If you could revise the United Methodist Book of Resolutions , what would you change? I'm not wondering so much about specific resolutions, but about structure, format, style, petition entry, etc. Thoughts? Suggestions? Rants on its current size and weight?


Today I had lunch with one of my college students, home on break. I asked her if I could share this hilarious story with you, and she said OK. She attends a conservative Christian college, and has struggled occasionally with the theology there. She is considering ordained ministry, and this is not a welcome career path for women according to some of her peers and professors. She's been checking out the Christian fellowship groups on campus, and told me she attended a couple gatherings of Campus Crusade for Christ* . I asked her how she like it, and she told me that at one of the sessions, the theme was decision-making according to God's will. The leaders would propose different scenarios and ask for feedback - "what would you do?" One scenario: A villain captures you and another individual. He hangs the other person over a pool of alligators, and says he will let the person be eaten by them unless you have sex with him. What do you do? My student told me that the resp

Review: Jesus Christ Superstar

Yesterday, I participated in one of my favorite Lenten traditions: I went to see The Salt City Center for the Performing Arts' production of Jesus Christ Superstar , my favorite musical. I have been going to see this particular production every year since I was twelve years old. A tradition now for more than half of my life! The first time I saw it, on a trip with my church UMYF, I was already familiar with the music, but what clinched it for me as a favorite was my instant crush on the actor, Henry Wilson, who played Judas Iscariot. I went back to see the show again that season, and then every year after that. Henry only played Judas for the first three years, and I have seen him again in 'cameos' on anniversary years of the theatre's production, but my love of the show and the music survived my crush! I've since been intrigued especially by Judas Iscariot, and eventually wrote my senior religion paper in college on Judas in literature. Tonight was Salt City'

myspace part 2

Hm. Since I started blogging, I've occasionally had phone calls from people about my blog. So far, these calls had been for purposes of someone writing an article about blogging, or something similarly research/blogging oriented. Today I got a phone call from the gentleman who commented anonymously on my previous post about myspace . He did identify himself on his call, but since he chose to comment anonymously here I won't share his name. He, as you can gather from his comments, was quite upset that I would encourage people to use myspace, because some profiles listed on myspace have objectionable material. I shared with him my view: I see myspace as another medium - another tool to use on the internet. It can be abused, of course, and misused. IMing has resulted in similar problems for some people, online journals like livejournal can be used in similar ways, chat rooms, etc., are all susceptible to abuse by some. But I don't think this means we need to abandon the me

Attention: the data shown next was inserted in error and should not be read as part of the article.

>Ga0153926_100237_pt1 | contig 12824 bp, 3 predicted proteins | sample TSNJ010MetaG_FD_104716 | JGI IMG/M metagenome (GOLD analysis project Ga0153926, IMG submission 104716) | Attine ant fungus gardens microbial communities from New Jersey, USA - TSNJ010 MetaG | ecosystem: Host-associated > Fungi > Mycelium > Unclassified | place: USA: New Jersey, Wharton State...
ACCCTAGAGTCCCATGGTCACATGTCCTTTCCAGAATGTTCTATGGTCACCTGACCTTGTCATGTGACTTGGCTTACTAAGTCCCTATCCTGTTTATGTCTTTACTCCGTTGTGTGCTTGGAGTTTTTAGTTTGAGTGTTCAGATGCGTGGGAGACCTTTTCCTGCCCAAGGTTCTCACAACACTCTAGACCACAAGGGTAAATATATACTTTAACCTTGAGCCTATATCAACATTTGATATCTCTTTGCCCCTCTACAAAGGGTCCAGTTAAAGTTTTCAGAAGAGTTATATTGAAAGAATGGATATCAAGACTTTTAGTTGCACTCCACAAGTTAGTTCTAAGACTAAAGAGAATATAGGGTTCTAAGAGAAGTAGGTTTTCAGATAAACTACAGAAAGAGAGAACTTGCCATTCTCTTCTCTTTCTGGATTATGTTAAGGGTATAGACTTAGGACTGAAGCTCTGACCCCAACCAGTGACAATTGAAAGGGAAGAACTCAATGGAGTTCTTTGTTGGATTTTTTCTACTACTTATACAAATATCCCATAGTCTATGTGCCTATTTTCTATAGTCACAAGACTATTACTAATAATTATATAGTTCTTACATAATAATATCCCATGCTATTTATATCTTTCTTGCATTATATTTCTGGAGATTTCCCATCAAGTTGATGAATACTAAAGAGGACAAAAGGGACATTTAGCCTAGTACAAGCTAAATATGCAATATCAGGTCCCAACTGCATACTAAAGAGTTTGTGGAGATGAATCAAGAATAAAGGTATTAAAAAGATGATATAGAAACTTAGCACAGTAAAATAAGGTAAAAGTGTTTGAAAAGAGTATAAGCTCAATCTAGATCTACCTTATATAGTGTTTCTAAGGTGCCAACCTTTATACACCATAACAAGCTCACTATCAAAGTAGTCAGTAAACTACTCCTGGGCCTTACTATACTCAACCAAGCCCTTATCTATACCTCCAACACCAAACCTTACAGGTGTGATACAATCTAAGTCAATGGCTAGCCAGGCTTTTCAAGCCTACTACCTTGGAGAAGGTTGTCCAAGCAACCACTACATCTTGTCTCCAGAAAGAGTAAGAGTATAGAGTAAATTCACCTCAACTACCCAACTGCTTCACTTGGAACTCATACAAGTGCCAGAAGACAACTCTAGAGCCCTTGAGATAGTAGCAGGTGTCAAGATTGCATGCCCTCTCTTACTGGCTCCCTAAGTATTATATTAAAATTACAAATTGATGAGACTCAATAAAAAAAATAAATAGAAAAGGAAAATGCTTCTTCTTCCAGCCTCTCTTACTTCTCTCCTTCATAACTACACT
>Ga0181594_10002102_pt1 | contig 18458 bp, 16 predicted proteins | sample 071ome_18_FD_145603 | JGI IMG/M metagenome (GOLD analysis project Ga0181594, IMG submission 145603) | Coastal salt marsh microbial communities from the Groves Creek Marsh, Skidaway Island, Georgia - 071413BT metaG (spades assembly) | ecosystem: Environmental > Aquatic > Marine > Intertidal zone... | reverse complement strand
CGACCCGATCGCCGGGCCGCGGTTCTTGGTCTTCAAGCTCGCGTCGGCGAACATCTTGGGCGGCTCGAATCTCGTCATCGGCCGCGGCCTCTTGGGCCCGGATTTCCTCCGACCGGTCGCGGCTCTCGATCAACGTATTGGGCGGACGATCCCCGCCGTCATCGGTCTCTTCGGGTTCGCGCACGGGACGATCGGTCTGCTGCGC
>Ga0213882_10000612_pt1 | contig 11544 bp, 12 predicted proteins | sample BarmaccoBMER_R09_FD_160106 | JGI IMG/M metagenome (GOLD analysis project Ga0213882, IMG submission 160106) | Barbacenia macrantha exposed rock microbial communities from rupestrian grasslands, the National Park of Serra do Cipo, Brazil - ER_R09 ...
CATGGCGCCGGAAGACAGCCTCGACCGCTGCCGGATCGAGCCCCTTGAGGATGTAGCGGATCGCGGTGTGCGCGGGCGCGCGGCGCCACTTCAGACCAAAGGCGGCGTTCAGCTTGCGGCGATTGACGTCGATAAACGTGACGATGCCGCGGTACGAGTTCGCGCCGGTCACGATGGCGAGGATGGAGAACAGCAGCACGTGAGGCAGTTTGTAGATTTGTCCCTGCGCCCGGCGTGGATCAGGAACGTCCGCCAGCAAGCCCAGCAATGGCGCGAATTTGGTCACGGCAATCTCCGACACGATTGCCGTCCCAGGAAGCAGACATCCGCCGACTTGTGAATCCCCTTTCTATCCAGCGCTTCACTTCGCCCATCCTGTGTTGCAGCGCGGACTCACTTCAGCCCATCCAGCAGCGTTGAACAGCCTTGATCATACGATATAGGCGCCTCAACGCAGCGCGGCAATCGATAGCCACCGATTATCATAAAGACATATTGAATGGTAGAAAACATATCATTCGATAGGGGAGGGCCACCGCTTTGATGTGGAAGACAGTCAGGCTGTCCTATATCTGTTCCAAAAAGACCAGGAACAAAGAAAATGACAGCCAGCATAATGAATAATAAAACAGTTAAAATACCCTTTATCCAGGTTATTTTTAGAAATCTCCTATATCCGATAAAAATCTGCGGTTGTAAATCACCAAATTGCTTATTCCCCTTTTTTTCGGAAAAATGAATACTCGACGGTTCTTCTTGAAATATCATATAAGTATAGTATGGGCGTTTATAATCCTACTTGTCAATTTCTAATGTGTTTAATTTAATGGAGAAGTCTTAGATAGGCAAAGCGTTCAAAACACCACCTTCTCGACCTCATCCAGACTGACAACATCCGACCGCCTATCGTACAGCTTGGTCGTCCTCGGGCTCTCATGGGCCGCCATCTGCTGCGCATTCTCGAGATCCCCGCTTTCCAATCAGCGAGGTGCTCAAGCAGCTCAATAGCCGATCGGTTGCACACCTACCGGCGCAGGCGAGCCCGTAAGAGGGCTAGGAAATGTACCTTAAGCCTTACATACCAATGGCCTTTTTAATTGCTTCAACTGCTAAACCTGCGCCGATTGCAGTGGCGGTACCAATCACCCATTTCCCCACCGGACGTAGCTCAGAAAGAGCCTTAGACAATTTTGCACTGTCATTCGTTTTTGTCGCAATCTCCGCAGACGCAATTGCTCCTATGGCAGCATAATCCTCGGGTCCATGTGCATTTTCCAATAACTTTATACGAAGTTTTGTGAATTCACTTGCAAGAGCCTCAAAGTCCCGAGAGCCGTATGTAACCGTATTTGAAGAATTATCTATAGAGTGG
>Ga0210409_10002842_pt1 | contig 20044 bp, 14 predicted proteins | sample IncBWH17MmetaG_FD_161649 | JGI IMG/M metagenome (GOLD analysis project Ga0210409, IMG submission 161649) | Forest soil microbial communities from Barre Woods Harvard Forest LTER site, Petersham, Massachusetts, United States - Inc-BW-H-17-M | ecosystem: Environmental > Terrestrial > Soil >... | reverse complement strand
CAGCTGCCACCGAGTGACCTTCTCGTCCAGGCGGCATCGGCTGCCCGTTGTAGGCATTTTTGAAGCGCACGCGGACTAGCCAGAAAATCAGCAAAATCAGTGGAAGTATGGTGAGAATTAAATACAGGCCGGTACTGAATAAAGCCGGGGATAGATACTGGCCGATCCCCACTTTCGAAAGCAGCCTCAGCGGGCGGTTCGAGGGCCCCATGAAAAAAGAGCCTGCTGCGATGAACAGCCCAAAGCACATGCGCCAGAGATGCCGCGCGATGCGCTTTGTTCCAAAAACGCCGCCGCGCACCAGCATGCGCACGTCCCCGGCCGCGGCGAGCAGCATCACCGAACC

Succumbing to myspace

I'd stopped by myspace before Gavin posted about it last month . As our conference youth coordinator, it would be almost impossible to at least not know what myspace was. 95% of my CCYM is on myspace. In fact, they created their own myspace group for our CCYM that I had nothing to do with and knew nothing about for a while, and that has far more members in it than our official message board has ever had. But I wasn't really interested in it. After Gavin posted about it, I checked it out some more, took the plunge and posted my own profile , and - thrill - I got a friend request who wasn't also a family member! Within three weeks or so of signing up, I've now reconnected with several friends from high school that I literally have not seen/talked to in years, maybe 5 or more years. And I can't deny it - the thrill of logging on and finding a new-friend-request is great. I can only imagine the thrill for users younger than me. Many have wondered about the role of t